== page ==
To address some things brought up in past discussions:
– No, I did not get a 72 hour “calming” period before talking to investigators. I was interviewed by the Homicide investigators that night, about 90 minutes after the shooting, after they finished their initial walk through at the crime scene. Prior to them, I had to tell my story to the deputy handling the main portion of the report and to several different supervisors each time a new one arrived.

– Yes, I had an attorney there but she only asked a couple of clarifying questions after the interview was over. As a cop, I cannot plead the fifth and must cooperate with the investigation if I hope to keep my job. Coincidentally, that is exactly what I would do anyway since I had nothing to hide.

– Yes, I was automatically put on paid administrative leave for the next five days, which was most definitely not a vacation like everyone seems to think. I finally fell asleep at about 5pm the next day after the adrenaline dump finally wore off, the following day I had to go to the range to get a loaner rifle since mine was now residing in the crime lab (shooting at a target of a man pointing a gun at you takes on a whole new meaning), the next day I got to go sit down with a shrink (oooh, yay!), the next day I had to go to the critical incident stress debriefing and talk about how the incident made me feel (because you know, cops really like sharing their feelings with their coworkers), and on the fifth day, I finally got to sit down with my wife and kids and try, very unsuccessfully to forget about the whole thing.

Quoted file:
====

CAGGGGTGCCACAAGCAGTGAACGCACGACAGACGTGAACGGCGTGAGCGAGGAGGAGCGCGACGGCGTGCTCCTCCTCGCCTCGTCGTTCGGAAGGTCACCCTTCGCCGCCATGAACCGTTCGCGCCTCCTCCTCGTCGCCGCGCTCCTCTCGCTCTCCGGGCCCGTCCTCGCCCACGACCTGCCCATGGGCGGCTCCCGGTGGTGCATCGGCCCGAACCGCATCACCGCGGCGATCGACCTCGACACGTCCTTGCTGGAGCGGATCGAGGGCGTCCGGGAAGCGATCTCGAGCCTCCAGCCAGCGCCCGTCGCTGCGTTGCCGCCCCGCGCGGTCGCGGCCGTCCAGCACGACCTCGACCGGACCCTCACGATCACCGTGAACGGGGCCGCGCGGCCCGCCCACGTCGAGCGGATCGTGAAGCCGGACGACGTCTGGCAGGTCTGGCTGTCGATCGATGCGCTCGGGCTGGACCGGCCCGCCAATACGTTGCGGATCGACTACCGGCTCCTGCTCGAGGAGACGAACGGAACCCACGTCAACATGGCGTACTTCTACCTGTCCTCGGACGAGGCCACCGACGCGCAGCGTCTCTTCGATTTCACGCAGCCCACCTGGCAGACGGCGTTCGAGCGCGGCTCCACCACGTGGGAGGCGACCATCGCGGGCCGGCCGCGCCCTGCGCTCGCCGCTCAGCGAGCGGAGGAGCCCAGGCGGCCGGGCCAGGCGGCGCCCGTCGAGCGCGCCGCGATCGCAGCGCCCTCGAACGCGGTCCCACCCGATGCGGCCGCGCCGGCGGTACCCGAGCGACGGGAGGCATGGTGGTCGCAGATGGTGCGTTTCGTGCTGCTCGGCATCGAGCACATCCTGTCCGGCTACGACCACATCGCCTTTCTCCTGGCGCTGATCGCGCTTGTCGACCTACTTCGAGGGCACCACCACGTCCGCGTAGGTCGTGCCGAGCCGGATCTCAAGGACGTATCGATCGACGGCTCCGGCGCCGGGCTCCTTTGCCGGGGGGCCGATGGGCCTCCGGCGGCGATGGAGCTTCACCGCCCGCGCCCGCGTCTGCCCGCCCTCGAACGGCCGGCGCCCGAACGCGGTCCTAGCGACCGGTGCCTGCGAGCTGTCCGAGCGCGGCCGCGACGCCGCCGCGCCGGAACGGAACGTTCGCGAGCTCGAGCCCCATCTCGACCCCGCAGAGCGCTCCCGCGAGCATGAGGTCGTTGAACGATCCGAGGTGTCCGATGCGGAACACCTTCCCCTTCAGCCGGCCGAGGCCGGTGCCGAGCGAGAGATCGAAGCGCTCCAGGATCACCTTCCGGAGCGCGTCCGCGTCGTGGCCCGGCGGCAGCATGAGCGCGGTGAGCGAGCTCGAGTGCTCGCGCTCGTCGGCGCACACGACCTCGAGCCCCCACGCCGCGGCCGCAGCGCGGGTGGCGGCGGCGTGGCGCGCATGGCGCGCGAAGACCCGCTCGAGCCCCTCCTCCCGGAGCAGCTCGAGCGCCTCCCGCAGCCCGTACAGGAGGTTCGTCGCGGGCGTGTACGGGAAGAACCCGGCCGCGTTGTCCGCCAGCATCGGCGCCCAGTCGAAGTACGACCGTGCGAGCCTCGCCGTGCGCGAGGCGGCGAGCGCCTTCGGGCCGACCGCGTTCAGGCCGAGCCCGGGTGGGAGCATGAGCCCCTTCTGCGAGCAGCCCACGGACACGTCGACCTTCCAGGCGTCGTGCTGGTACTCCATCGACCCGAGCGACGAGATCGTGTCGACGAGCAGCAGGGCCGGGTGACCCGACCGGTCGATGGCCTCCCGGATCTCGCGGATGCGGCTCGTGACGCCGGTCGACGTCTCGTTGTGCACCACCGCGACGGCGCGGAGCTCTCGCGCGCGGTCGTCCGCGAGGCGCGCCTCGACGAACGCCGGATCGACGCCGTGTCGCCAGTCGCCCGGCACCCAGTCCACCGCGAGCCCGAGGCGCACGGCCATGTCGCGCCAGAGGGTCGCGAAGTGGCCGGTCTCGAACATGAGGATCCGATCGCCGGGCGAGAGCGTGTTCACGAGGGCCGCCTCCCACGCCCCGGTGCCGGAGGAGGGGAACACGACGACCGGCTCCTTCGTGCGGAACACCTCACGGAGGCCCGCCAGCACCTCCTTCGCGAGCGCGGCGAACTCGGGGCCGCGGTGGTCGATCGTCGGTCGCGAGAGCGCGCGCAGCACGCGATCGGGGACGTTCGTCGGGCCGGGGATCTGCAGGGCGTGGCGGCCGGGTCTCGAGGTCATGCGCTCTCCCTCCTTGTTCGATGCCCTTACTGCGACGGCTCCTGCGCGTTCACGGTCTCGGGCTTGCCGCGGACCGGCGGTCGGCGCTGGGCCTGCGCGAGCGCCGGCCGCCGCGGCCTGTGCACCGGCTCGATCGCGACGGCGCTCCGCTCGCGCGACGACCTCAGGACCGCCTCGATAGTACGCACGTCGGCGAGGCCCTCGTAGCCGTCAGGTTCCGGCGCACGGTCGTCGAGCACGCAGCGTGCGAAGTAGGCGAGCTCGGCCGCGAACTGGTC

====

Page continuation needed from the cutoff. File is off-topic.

Inevitable Result of the War On Cops: An Innocent Life Lost

Congratulations to all the anti-cop protesters out there, this woman’s death is the direct result of your actions!

First, before I go any further, I feel horrible for the family and friends of Elizabeth Tollison, the innocent woman who was killed.  I offer my sincere condolences for your loss. My comments that will follow are not remotely meant to belittle her loss, but rather to address what caused it.

Elizabeth Tollison died because, thanks to all the violent anti-cop protests across the nation over the last 4+ years, cops are now afraid to do their jobs. Had this incident occurred 6 years ago, that suspect never would have gotten close enough to that poor old lady to injure her, let alone have her become a hostage. Those cops would have dropped him before he could get that close, and rightfully so, because when you don’t, this is exactly what happens.

Here we have a “brown skinned” man, clearly armed, with a violent history, on parole, who cops were called on because he was violent and attacked his girlfriend, and several white cops who, arguably rightfully so, don’t want to shoot him lest they become the next face of the rallying cry against law enforcement. After all, “he only had a knife…”

We have been saying this was going to happen.

We have watched proactive cop work practically cease.

This is just another example of the Ferguson Effect.

Congratulations Black Lives Matter! Congratulations Barack Obama! This innocent woman’s death is the direct result of your actions.
-Matt

Media Ignoring Facts They Reported To Make Cops Look Bad

Fox40

On February 25, 2017, three police officers from the small city of Rocklin, CA shot and killed a man in an absolutely justified shooting.  The district attorney just officially confirmed the same when they announced that no charges will be filed on the officers because the shooting was justified.  And that is where the story should end.

BUT the anti-cop media and Black Lies Matter will not let it go as they seem to be contending that the cops shot Lorenzo Cruz for no reason, and then are covering it up.  After all, look at the poor young man in the tuxedo, he would not do anything wrong… (seriously, I searched via google and the ONLY pictures I can find of Lorenzo Cruz are this one, in the tux)

Rocklin police officers who shot and killed a man after a February confrontation have been cleared of any criminal wrongdoing.